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Thursday, August 11, 2011

Age differences in diagnostic criteria of DSM-IV alcohol dependence among adults with similar drinking behavior

To test age differences in the prevalence of DSM-IV alcohol dependence (AD) diagnostic criteria in the adult general population while controlling for drinking behavior.

Cross-sectional data from the 2006 German Epidemiological Survey of Substance Abuse (ESA) were used, applying a two-stage probability sampling design. The survey used self-administered questionnaires and telephone interviews (mixed-mode design; 45% response rate).

The analytical sample consisted of n = 6,984 individuals aged 18 to 64 years reporting alcohol consumption within the previous year.

Age effects on individual AD criteria were estimated using logistic regression models, adjusting for eight mutually exclusive drinking groups (defined in terms of average daily alcohol intake and episodic heavy drinking) and socioeconomic variables.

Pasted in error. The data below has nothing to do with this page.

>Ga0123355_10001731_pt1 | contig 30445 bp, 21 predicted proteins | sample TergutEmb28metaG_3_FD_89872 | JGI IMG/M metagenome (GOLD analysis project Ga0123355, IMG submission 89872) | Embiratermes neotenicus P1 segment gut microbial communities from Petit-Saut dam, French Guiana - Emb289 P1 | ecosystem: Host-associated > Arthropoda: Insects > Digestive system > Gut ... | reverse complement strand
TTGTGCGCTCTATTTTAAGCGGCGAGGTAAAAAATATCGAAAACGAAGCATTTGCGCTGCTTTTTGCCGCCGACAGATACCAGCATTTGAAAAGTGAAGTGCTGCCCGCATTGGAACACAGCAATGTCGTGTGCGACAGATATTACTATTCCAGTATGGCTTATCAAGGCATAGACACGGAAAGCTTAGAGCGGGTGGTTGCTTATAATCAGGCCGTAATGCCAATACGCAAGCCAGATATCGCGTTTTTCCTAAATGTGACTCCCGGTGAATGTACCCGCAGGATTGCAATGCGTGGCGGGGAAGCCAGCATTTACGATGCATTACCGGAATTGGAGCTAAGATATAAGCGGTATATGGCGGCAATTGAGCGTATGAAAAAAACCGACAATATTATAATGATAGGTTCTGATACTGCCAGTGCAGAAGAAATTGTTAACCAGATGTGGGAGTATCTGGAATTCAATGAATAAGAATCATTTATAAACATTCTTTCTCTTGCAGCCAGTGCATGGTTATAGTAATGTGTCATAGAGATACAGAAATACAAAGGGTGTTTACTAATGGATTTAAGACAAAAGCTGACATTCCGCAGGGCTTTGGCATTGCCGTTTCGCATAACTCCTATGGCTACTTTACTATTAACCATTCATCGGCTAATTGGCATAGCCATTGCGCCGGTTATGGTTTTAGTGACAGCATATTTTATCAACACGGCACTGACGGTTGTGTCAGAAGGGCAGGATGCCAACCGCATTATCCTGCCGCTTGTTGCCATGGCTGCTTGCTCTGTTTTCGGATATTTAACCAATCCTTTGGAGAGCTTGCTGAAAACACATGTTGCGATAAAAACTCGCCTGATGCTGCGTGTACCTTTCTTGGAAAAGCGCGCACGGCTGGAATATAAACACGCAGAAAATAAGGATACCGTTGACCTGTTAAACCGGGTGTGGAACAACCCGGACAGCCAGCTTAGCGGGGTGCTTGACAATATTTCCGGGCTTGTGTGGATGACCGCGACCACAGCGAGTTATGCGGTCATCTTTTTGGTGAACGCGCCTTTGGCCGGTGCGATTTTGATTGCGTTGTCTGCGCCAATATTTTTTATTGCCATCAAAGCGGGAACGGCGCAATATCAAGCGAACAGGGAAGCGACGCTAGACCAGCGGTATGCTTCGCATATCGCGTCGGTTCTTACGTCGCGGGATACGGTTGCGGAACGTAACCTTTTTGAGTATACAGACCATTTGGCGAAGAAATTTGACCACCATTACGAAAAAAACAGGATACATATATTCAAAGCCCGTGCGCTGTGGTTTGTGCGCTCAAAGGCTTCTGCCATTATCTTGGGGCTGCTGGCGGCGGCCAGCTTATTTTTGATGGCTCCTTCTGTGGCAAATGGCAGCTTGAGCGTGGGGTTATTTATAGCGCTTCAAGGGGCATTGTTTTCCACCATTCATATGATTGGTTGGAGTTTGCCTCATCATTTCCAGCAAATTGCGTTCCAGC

When controlling for drinking behavior, to 24-year-olds were more likely to meet the criteria ‘tolerance’, ‘larger/longer’, and ‘time spent’ relative to older age groups. In contrast, the likelihood of experiencing ‘withdrawal’ symptoms increased with age. There was no significant age effect on the diagnosis of AD.

Age differences in the prevalence of specific alcohol dependence diagnostic criteria such as ‘tolerance', ‘drinking larger amount or for longer than intended' and ‘time spent recovering' cannot be fully explained by differences in drinking behavior.

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